I discovered Elisecare, a healthcare and medicaltraining association, while I was still in my home town of Duhok, Iraq. I applied for a job as a psychologist and have been with the team in Mosul for more than a year. There are so many people suffering at the hands of ISIS, and what struck me was the fear I saw in the women’s eyes as they escaped ISIS territory. I felt the need to reach out and help those who had been displaced. I don’t have a day-to-day routine – every day I have something new to do. I head to Elisecare and my team and I go to the locations of the internally displaced people. I always start my day with a big smile because it makes me feel better, and I hope it makes my patients feel a little better as well. I see 10 women on average a day. When I finish, I go back to Duhok to have lunch at home, then continue with trainings on different subjects, ending the day with dinner with my family.
Seeing women who were kidnapped by ISIS is really difficult. Usually if they’re released, it means the rest of their family did not make it out, or worse, were killed. I try to help these women to not consider suicide. In severe cases, they’re sent to a hospital, or otherwise they’re offered medication to help manage their daily lives. We try to decrease the dosage to avoid dependence, and work through their trauma with counselling. Nothing makes me happier than to see these women smile once I’m able to help them. Seeing that I’ve helped a woman who was suffering from a psychological illness or trauma is deeply gratifying.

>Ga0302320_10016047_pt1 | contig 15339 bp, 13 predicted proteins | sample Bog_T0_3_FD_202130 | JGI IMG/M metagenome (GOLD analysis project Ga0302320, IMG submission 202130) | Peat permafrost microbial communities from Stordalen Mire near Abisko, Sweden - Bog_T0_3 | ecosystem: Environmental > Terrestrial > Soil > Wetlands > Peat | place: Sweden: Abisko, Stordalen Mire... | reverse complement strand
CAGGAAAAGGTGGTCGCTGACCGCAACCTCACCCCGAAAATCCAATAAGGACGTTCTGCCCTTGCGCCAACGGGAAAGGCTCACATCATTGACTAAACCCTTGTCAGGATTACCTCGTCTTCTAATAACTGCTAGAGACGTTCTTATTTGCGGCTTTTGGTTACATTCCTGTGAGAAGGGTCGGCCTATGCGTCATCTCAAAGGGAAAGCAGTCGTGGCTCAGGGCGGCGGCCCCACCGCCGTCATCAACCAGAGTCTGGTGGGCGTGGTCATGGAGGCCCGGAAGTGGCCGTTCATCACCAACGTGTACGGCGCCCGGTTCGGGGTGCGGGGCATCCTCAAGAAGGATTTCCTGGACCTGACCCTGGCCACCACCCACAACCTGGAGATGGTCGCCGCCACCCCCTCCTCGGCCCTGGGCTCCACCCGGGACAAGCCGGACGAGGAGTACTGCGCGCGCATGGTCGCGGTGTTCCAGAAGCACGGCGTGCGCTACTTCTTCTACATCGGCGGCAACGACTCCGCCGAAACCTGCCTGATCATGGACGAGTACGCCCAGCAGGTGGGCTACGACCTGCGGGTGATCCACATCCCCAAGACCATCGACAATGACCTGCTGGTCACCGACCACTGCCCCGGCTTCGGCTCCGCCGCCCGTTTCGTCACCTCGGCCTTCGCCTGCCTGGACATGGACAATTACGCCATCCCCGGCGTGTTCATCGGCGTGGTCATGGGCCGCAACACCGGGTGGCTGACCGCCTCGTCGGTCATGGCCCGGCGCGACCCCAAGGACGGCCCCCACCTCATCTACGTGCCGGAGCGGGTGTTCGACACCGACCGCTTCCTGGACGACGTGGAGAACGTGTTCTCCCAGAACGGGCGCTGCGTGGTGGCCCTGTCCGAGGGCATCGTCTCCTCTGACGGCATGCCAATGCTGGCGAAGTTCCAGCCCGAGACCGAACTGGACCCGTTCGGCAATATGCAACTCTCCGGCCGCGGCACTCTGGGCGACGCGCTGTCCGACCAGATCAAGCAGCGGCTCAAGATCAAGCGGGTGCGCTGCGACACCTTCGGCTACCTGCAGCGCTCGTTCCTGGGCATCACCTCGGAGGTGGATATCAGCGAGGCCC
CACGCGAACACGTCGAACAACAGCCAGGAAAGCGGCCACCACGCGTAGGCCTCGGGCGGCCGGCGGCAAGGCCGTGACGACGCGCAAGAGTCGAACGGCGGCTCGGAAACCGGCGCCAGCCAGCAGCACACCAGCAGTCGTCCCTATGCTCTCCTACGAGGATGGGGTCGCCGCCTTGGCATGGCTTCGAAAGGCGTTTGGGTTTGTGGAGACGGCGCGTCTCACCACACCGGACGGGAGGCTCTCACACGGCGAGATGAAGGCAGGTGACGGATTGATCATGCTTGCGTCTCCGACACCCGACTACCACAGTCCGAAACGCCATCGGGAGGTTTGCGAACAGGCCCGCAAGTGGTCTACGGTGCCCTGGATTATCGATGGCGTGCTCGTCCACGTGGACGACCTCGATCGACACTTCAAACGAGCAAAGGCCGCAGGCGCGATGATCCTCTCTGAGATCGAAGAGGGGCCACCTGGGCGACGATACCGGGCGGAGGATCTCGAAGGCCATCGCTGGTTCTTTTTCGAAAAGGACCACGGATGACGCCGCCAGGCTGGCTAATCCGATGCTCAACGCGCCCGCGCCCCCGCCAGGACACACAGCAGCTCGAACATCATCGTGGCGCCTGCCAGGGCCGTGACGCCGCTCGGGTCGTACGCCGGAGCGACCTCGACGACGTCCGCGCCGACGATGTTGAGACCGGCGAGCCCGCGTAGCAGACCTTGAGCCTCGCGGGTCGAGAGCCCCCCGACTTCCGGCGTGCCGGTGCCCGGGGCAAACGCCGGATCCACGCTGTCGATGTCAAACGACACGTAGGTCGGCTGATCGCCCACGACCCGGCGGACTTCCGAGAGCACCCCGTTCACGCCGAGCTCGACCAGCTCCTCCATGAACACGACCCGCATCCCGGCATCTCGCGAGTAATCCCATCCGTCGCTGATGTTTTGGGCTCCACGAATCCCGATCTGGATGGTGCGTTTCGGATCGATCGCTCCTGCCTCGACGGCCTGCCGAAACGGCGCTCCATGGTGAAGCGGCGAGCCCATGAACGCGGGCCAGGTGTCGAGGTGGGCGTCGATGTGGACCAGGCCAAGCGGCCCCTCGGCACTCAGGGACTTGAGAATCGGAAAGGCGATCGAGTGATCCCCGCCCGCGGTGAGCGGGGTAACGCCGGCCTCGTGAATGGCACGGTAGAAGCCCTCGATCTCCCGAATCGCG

I try to leave my work at work. I like to organise my activities so I can really focus on things I need to do and disconnect a little. I love having time for myself, singing, doing sports, having picnics with family. Having a strong connection with my friends is also important.
Westerners don’t fully understand the true nature of the trauma suffered by locals here. In comparison, they have fewer problems, especially when a mother seeing her child killed becomes commonplace.
If my mission ends, I would greatly miss my work and my patients. I have a strong desire to treat people in need, so I would love to open up my own practice. I’m continuing my education, studying psychotherapy and trauma, working towards a masters degree in order to help survivors of ISIS through therapy, not medication.
“Nothing makes me happier than to see these women smile once I’m able to help them”